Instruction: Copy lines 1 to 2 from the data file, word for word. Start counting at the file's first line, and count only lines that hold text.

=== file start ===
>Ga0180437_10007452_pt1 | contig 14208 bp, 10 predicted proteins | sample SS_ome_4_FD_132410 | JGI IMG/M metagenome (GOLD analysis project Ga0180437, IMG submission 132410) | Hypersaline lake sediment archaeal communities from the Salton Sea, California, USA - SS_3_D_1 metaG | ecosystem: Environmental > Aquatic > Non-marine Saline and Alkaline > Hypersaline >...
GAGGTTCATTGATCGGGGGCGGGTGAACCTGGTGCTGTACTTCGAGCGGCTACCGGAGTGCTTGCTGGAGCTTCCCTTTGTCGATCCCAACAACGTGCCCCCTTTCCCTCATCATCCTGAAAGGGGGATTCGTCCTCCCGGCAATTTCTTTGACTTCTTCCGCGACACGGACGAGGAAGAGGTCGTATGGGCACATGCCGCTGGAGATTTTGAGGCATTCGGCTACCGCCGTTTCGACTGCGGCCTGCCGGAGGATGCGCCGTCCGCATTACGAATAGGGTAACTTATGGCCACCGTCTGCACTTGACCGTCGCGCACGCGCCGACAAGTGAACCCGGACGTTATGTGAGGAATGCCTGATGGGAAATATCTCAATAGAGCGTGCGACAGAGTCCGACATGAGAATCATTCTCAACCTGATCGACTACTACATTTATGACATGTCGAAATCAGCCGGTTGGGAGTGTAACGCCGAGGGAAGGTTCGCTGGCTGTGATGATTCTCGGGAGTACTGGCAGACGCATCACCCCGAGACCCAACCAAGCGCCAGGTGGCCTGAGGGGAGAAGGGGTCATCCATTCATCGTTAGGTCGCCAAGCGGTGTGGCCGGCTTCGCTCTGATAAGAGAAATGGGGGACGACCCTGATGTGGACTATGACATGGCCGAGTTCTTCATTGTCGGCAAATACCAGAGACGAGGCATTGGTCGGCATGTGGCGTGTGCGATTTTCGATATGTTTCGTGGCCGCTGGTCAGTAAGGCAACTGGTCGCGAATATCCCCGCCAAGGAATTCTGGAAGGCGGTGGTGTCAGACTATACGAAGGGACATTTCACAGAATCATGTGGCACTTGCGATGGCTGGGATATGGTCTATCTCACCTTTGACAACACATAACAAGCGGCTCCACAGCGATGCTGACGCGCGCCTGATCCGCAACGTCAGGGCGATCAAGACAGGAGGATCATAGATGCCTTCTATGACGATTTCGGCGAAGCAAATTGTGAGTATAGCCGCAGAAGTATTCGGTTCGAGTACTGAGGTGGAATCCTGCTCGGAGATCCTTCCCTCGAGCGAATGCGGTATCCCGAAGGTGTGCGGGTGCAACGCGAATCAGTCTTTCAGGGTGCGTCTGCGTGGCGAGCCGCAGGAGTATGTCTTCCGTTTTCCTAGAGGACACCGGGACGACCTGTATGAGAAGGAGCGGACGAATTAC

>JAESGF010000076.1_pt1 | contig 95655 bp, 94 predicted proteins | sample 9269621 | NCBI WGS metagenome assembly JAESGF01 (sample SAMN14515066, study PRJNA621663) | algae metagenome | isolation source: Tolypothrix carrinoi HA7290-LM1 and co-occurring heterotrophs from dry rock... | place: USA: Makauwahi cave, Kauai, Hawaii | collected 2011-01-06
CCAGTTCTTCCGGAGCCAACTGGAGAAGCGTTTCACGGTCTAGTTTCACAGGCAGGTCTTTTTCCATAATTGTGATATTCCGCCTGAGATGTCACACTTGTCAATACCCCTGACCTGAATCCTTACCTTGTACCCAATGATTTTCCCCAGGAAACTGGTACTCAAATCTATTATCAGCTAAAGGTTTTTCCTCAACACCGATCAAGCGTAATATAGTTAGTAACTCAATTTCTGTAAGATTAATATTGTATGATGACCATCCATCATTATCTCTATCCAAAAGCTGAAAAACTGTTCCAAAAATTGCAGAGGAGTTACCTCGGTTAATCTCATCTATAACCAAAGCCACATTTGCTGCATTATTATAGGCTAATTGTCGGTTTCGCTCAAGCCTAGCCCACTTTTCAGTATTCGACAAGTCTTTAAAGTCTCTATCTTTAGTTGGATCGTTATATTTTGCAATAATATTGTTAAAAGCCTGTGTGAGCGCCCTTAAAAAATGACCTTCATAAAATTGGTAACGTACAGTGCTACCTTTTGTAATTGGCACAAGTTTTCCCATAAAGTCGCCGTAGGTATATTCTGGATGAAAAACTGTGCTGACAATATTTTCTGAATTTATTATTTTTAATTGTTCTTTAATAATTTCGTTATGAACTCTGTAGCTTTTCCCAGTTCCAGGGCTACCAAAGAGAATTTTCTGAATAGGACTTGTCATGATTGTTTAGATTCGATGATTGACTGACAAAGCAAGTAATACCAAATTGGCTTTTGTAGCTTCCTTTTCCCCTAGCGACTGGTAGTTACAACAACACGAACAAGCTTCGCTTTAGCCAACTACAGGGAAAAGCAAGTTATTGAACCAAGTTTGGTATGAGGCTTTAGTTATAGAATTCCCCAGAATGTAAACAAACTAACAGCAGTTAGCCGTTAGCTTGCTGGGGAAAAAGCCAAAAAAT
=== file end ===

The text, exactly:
>Ga0180437_10007452_pt1 | contig 14208 bp, 10 predicted proteins | sample SS_ome_4_FD_132410 | JGI IMG/M metagenome (GOLD analysis project Ga0180437, IMG submission 132410) | Hypersaline lake sediment archaeal communities from the Salton Sea, California, USA - SS_3_D_1 metaG | ecosystem: Environmental > Aquatic > Non-marine Saline and Alkaline > Hypersaline >...
GAGGTTCATTGATCGGGGGCGGGTGAACCTGGTGCTGTACTTCGAGCGGCTACCGGAGTGCTTGCTGGAGCTTCCCTTTGTCGATCCCAACAACGTGCCCCCTTTCCCTCATCATCCTGAAAGGGGGATTCGTCCTCCCGGCAATTTCTTTGACTTCTTCCGCGACACGGACGAGGAAGAGGTCGTATGGGCACATGCCGCTGGAGATTTTGAGGCATTCGGCTACCGCCGTTTCGACTGCGGCCTGCCGGAGGATGCGCCGTCCGCATTACGAATAGGGTAACTTATGGCCACCGTCTGCACTTGACCGTCGCGCACGCGCCGACAAGTGAACCCGGACGTTATGTGAGGAATGCCTGATGGGAAATATCTCAATAGAGCGTGCGACAGAGTCCGACATGAGAATCATTCTCAACCTGATCGACTACTACATTTATGACATGTCGAAATCAGCCGGTTGGGAGTGTAACGCCGAGGGAAGGTTCGCTGGCTGTGATGATTCTCGGGAGTACTGGCAGACGCATCACCCCGAGACCCAACCAAGCGCCAGGTGGCCTGAGGGGAGAAGGGGTCATCCATTCATCGTTAGGTCGCCAAGCGGTGTGGCCGGCTTCGCTCTGATAAGAGAAATGGGGGACGACCCTGATGTGGACTATGACATGGCCGAGTTCTTCATTGTCGGCAAATACCAGAGACGAGGCATTGGTCGGCATGTGGCGTGTGCGATTTTCGATATGTTTCGTGGCCGCTGGTCAGTAAGGCAACTGGTCGCGAATATCCCCGCCAAGGAATTCTGGAAGGCGGTGGTGTCAGACTATACGAAGGGACATTTCACAGAATCATGTGGCACTTGCGATGGCTGGGATATGGTCTATCTCACCTTTGACAACACATAACAAGCGGCTCCACAGCGATGCTGACGCGCGCCTGATCCGCAACGTCAGGGCGATCAAGACAGGAGGATCATAGATGCCTTCTATGACGATTTCGGCGAAGCAAATTGTGAGTATAGCCGCAGAAGTATTCGGTTCGAGTACTGAGGTGGAATCCTGCTCGGAGATCCTTCCCTCGAGCGAATGCGGTATCCCGAAGGTGTGCGGGTGCAACGCGAATCAGTCTTTCAGGGTGCGTCTGCGTGGCGAGCCGCAGGAGTATGTCTTCCGTTTTCCTAGAGGACACCGGGACGACCTGTATGAGAAGGAGCGGACGAATTAC